Fifth Circuit Throws Out Challenge to Texas Ban on Boycotting Israel

A man walks in front of the Fifth U.S. Circuit Court of Appeals in New Orleans in January 2015. (AP photo/Jonathan Bachman)

(CN) — In litigation challenging a Texas law blocking state agencies from hiring companies boycotting Israel, the Fifth Circuit ordered dismissal of the case Monday but declined to decide if the law is constitutional.

Bahia Amawi, a Palestinian U.S. citizen, had worked for the Pflugerville Independent School District for nearly a decade as a speech therapist for kindergarteners when the school district offered to renew her contract for the 2018-2019 school year.

She refused due to a new clause in the contract requiring her to certify that she does not boycott Israel nor would she do so while working for the school district.

Texas joined 25 other states with similar legislation when lawmakers passed House Bill 89 and Republican Governor Greg Abbott signed it in 2017.

The so-called “No Boycott of Israel” bill’s sponsor, Representative Phil King, R-Weatherford, told news outlets in 2017 he introduced the legislation because as a Christian he felt his religious heritage is linked to Israel and the Jewish people, America’s national security depends on having Israel as an ally in the Middle East, and Texas has a large Jewish population and does a lot of business with Israel.

Amawi sued Texas Attorney General Ken Paxton and Pflugerville ISD in Austin federal court in May 2018, claiming HB 89 violates her First Amendment free speech rights.

She said in court filings she refuses to buy Sabra brand hummus due to its connections with Israel and only buys Palestinian olive oil. Sabra is owned by the Israeli company Strauss, which has publicly stated it donates food to the Israeli Defense Forces.

Amawi testified she is part of the Boycott, Divestment and Sanctions movement against Israel, based on South Africa’s anti-apartheid movement, in support of her family living in Palestine, who she claims is subject to curfews imposed by the Israeli government that last for weeks and prevent Palestinians from buying groceries and going to doctor’s appointments and block their children from attending school.

U.S. District Judge Robert Pitman, an Obama appointee, granted an injunction after consolidating Amawi’s case in January 2019 with a parallel challenge brought by four men, two of whom are of Middle Eastern descent and claim two Texas school districts denied them work as debate coaches because they refused to agree not to boycott Israel.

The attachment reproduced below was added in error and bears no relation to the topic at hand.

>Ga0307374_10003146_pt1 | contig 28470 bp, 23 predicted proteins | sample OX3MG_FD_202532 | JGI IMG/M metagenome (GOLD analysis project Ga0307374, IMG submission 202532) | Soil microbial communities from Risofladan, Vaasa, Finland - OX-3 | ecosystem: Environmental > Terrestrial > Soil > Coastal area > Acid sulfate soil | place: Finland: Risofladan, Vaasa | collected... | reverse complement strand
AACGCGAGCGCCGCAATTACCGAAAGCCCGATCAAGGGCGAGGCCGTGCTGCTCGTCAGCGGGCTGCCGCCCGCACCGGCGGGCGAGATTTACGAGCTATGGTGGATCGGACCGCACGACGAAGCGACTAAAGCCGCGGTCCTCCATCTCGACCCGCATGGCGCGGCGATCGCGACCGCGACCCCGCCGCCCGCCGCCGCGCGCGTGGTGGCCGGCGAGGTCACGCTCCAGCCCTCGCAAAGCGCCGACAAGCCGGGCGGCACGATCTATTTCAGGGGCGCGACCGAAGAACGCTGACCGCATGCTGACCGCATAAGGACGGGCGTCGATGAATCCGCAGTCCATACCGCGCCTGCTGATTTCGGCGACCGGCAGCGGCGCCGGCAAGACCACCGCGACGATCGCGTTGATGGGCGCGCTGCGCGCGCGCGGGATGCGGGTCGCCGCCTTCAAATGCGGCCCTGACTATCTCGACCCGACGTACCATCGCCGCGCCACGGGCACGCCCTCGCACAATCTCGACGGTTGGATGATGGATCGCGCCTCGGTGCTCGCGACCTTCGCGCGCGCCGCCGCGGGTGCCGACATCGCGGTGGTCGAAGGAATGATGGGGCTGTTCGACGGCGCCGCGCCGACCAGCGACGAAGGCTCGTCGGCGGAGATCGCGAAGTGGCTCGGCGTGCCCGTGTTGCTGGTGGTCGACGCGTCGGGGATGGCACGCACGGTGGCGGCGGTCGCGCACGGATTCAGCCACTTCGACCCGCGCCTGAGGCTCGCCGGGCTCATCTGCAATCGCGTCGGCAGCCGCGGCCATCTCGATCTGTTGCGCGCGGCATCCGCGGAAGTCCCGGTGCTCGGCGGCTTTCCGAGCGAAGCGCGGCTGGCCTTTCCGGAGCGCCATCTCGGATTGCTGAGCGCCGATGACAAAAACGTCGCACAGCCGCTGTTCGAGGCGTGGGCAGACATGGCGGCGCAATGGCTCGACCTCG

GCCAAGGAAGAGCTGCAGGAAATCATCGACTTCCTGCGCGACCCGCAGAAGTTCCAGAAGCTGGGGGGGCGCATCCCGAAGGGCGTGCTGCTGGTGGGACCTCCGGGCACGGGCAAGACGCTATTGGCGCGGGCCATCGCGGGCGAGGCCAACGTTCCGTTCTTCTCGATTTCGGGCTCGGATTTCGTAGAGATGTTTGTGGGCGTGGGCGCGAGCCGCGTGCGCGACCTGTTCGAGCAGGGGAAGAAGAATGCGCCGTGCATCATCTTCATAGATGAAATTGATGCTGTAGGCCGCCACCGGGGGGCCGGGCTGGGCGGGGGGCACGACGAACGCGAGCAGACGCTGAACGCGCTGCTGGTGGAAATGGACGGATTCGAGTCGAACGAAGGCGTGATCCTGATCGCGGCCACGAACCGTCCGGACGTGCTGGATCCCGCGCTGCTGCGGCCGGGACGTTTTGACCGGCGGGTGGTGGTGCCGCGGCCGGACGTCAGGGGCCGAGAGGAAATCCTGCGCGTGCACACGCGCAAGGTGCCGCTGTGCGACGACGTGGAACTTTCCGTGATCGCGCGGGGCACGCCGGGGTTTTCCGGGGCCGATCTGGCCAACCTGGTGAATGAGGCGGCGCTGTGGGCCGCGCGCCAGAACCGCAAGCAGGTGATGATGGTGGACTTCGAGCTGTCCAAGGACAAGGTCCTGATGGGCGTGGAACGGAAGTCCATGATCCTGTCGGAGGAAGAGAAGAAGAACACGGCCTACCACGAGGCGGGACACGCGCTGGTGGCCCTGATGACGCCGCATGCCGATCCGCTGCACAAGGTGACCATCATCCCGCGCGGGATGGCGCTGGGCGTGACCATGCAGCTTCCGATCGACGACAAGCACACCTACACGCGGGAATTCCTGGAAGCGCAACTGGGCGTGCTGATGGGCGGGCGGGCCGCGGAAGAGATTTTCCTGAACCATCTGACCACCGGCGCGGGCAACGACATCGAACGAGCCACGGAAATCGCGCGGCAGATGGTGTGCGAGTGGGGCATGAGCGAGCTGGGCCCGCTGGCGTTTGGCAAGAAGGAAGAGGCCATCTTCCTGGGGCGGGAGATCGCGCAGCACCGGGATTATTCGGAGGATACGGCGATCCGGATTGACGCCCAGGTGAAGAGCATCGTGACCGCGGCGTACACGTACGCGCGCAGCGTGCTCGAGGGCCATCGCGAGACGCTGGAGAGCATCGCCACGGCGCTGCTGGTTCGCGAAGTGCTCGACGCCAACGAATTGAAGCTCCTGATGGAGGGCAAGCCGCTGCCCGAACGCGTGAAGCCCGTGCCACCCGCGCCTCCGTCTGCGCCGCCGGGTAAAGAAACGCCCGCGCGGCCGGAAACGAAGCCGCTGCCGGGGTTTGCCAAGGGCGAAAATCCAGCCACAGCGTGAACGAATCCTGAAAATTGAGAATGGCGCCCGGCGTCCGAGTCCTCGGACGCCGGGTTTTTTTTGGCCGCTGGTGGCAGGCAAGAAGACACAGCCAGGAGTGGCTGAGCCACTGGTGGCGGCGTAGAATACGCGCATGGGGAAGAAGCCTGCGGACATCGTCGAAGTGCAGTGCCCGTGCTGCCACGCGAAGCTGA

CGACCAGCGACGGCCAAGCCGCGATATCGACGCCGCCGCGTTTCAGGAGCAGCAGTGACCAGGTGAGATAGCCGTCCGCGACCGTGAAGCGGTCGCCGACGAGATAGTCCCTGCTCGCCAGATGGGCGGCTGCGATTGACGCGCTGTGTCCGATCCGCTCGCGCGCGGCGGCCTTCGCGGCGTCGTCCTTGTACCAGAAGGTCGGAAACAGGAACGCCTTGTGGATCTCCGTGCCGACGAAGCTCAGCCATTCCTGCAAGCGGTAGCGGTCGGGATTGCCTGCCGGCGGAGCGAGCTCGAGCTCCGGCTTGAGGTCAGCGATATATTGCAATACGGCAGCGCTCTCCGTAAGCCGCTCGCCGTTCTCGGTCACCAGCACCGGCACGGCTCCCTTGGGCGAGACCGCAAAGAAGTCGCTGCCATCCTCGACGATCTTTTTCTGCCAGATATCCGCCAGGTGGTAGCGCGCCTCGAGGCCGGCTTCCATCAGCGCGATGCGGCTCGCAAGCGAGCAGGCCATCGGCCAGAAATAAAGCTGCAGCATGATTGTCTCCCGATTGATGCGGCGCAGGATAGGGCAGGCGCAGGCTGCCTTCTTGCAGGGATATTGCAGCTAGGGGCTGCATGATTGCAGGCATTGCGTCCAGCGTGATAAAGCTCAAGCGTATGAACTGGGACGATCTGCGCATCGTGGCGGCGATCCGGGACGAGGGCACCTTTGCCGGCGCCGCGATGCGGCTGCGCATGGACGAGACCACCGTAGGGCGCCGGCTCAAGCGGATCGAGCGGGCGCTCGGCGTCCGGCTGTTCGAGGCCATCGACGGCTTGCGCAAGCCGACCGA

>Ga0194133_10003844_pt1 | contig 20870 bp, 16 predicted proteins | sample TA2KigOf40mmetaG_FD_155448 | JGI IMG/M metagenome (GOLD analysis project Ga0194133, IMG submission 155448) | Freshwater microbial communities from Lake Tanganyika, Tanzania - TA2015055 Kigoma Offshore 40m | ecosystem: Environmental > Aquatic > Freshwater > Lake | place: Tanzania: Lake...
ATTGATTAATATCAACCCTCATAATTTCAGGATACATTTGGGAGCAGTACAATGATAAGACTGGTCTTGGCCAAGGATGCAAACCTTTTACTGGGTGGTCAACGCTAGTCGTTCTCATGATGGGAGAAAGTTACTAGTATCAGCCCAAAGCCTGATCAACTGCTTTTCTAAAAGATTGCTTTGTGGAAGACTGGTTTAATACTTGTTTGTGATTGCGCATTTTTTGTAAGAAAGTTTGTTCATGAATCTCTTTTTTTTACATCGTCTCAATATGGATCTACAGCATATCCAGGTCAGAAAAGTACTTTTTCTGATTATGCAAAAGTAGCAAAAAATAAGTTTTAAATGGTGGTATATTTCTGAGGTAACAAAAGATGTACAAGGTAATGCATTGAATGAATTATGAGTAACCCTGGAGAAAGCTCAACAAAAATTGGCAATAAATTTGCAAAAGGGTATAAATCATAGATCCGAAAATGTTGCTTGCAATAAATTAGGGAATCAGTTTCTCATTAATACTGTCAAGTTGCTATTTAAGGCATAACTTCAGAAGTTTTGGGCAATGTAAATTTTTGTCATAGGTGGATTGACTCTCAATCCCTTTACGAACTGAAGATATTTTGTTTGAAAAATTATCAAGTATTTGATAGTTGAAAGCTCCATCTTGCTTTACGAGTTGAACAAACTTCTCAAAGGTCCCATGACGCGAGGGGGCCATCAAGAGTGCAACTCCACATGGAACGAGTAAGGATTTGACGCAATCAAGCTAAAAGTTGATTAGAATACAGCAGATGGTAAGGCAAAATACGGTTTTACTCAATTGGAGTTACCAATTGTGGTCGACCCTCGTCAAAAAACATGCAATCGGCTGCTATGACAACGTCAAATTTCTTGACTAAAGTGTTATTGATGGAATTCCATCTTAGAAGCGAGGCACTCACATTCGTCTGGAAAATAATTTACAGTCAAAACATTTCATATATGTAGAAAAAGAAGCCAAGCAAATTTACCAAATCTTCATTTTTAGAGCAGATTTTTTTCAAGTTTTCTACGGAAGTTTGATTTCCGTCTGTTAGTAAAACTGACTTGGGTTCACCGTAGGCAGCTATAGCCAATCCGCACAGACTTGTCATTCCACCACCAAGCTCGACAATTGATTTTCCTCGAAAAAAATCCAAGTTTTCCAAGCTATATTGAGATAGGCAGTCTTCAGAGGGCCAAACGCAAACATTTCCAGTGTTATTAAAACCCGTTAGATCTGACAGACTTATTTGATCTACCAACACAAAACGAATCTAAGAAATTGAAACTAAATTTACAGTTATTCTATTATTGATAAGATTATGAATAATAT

John Pluecker, an Arabic translator who joined the BDS movement in support of his Palestinian friends, said the University of Houston refused to pay him for translating an essay after he crossed out the anti-boycott clause in the contract. He sued the University of Houston Board of Regents.

His co-plaintiff George Hale said in court filings he came to sympathize with the Palestinian people’s plight while living with them in Bethlehem from 2008 to 2016.

Hale sued the Texas A&M University System’s board of regents, alleging a school official threatened to fire him from his job as a public radio journalist at Texas A&M University-Commerce if he did not sign the pro-Israel clause in his contract.

After Paxton, the school districts and the board of regents appealed to the Fifth Circuit in New Orleans asking it to vacate Pitman’s injunction in spring 2019, Governor Abbott signed an amendment of HB 89. House Bill 793 modified the law so it no longer applies to sole proprietorships, only to businesses worth more than $100,000 with 10 or more employees.

Though the challengers argue the amendment did not moot their claims because Texas school districts continue to enforce the anti-boycott clause, the Fifth Circuit disagreed Monday.  

“We have decided that this appeal is moot because, twelve days after the district court’s ruling, Texas enacted final legislation that exempts sole proprietors from the ‘No Boycott of Israel’ certification requirement,” Senior U.S. Circuit Judge Grady Jolly wrote for a unanimous three-judge panel.

He continued: “The plaintiffs are all sole proprietors. Because they are no longer affected by the legislation, they lack a personal stake in the outcome of this litigation.”

Jolly, a Reagan appointee, declined to weigh in on the merits of the challengers’ constitutional claims.

The panel vacated Pitman’s order and remanded the case to him to enter a judgment dismissing the lawsuits.

Edgar Saldivar, with the American Civil Liberties Union of Texas, represented Pluecker, the Arabic translator. He said the litigation was successful despite the dismissal order.

“The Fifth Circuit ruling today simply affirms that the legislature’s retreat means Mr. Pluecker, the other plaintiffs, and other Texans whose livelihood is dependent on government contracts can no longer be forced to disavow their First Amendment right to boycott,” he said. “The government cannot impose ideological litmus tests or tell Texans what issues they may or may not support as a condition of hiring.”

One of lead plaintiff Amawi’s attorneys, Gadeir Abbas with the Counsel on American-Islamic Relations in Washington, D.C., indicated another challenge of the Texas law could be coming.

“The Fifth Circuit’s decision means the Texas legislature’s efforts to avoid an inevitable judicial reckoning about these illegal anti-BDS laws that punish people for exercising their First Amendment rights succeeded – for the moment. But these laws invite challenges, and we expect to see more litigation of this anti-BDS law,” he said.

Paxton’s office did not immediately respond Monday afternoon to a request for comment on the order.

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